(February 11, 2018) The lack of a serial comma in a statute has cost a Maine dairy $5 million in a settlement with truck drivers who originally were denied overtime pay.
The case gained the attention of English majors because the U.S. Court of Appeals for the First Circuit devoted 17 pages of its 29-page opinion to discussing the proper use of a serial comma in the Maine overtime law. The requirement for overtime pay does not apply if the work is “[t]he canning, processing, preserving, freezing, drying, marketing, storing, packing for shipment or distribution of: (1) Agriculture produce; (2) Meat and fish products; and (3) Perishable foods.” Because there was no comma in the phrase “packing for shipment or distribution of,” the appellate court said the phrase was ambiguous but that, when the entire statute was reviewed, there was no exemption from paying overtime. See our earlier reporting of the case and the opinion here. Ultimately, the appellate court remanded the case because the factual record was not clear as to what the dairy drivers did and whether they met the overtime requirements.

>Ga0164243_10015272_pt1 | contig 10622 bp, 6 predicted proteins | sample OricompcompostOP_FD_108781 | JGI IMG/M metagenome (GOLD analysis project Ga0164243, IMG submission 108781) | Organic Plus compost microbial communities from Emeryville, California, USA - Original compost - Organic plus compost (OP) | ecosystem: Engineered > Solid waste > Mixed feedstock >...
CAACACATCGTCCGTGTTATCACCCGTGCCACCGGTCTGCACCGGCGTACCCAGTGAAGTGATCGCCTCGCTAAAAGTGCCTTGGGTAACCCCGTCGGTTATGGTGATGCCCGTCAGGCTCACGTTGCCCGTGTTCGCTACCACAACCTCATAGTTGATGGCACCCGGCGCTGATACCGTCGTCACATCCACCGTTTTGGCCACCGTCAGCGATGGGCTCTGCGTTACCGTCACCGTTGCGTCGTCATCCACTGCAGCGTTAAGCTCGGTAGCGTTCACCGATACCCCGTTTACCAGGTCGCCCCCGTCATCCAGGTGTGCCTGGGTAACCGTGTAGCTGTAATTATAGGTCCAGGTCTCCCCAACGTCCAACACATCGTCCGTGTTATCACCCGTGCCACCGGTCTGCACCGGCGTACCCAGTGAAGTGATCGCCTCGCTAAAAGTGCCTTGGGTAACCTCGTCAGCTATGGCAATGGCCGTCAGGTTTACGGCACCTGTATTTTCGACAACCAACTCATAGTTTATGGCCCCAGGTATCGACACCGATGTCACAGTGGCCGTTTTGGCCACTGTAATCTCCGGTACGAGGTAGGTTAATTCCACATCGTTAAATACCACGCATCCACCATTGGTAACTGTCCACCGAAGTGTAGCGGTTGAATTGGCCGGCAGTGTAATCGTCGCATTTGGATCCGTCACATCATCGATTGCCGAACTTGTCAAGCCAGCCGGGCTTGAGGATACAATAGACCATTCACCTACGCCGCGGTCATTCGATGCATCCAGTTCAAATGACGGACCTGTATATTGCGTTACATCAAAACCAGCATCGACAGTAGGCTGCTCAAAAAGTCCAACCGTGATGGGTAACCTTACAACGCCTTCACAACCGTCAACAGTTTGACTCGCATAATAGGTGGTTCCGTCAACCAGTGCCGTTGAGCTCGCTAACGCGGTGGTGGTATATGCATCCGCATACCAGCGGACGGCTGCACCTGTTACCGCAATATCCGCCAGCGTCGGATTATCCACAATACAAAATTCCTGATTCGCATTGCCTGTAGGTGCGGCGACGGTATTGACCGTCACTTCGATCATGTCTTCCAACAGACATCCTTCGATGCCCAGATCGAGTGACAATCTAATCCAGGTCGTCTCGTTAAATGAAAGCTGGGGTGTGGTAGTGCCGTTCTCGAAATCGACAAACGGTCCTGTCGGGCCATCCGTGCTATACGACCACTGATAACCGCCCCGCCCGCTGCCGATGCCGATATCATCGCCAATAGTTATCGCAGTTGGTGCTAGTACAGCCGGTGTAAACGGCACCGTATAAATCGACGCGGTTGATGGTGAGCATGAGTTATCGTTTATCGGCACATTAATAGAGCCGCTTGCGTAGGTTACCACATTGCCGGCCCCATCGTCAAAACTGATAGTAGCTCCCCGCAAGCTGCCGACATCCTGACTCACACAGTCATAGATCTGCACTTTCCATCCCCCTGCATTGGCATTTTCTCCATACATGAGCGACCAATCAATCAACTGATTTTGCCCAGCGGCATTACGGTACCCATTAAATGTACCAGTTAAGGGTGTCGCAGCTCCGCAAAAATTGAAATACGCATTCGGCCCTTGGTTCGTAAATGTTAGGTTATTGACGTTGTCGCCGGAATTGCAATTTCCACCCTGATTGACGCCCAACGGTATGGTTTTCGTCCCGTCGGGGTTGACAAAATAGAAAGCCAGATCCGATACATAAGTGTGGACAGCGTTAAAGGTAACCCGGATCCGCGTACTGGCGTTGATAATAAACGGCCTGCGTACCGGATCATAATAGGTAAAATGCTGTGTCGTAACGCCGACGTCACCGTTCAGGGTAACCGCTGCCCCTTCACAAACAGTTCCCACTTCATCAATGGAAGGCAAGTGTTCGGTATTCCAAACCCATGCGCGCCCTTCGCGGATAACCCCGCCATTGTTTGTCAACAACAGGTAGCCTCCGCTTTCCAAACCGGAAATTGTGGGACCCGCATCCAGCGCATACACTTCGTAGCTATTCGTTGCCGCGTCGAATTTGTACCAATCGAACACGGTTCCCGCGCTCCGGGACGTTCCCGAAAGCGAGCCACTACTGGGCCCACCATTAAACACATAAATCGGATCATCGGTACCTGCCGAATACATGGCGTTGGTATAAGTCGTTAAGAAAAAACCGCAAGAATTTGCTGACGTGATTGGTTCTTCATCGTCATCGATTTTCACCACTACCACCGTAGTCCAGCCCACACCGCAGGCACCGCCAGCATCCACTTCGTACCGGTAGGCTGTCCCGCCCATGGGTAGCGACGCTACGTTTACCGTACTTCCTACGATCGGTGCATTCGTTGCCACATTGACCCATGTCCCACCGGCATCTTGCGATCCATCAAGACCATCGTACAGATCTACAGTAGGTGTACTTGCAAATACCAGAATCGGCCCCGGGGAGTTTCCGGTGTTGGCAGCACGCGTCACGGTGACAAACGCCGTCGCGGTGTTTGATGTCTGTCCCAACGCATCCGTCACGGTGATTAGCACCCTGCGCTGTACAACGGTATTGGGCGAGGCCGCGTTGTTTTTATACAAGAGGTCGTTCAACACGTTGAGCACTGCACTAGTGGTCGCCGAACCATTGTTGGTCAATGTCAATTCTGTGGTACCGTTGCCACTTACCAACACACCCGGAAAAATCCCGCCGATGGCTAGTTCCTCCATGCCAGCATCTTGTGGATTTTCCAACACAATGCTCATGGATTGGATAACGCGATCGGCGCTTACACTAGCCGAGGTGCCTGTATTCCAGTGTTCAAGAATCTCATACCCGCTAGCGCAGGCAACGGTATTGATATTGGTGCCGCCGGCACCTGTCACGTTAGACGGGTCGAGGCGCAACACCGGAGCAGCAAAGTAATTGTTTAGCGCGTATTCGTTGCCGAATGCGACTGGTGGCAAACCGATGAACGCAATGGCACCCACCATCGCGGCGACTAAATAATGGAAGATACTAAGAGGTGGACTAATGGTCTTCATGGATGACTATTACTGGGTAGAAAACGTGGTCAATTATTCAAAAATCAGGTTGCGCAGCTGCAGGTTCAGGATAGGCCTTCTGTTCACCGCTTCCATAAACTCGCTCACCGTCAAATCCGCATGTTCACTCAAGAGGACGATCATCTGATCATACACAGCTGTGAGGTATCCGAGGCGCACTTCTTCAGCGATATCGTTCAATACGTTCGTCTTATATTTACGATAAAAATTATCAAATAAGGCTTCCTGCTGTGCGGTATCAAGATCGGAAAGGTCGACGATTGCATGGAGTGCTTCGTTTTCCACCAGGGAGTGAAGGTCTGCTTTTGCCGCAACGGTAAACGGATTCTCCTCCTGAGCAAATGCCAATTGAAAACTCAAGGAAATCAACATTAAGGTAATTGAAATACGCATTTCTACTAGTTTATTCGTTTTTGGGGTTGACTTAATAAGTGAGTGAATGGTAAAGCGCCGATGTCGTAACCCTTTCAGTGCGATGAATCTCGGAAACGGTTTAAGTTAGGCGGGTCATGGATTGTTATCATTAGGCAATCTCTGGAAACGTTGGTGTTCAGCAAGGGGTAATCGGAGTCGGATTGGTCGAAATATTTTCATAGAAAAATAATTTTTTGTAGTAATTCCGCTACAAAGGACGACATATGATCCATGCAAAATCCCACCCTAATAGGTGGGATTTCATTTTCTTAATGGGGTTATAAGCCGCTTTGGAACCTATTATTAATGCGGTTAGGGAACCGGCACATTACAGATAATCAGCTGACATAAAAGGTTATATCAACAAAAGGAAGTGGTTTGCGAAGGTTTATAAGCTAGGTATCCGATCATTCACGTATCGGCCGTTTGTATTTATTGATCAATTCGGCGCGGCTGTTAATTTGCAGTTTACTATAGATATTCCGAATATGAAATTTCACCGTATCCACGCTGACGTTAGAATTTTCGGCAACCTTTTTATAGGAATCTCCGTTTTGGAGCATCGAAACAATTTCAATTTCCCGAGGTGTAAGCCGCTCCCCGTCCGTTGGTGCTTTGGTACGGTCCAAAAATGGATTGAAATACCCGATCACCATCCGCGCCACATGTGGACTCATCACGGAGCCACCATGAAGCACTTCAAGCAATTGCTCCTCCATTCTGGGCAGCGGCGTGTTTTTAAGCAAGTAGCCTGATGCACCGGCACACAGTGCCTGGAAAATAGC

Under the settlement, about 127 drivers will be eligible to a portion of the settlement. The attorneys will be repaid their costs plus one-third of the settlement amount.
As to the statute itself, the Maine legislature revised it. The legislature eliminated all of the commas in the relevant section and replaced them with semicolons. As to the phrase “packing for shipment or distribution,” the phrase now reads “packing for shipment; or distribution of . . . .”
With both a former journalist and a former English teacher, Balough Law Offices understands the importance of punctuation, phrasing, and word choice when drafting contracts, licenses, and other documents to meet our clients’ goals.
O’Connor et al v. Oakhurst Dairy et al, D.C. Maine, No. 14-cv-00192, settlement filed February 8, 2018.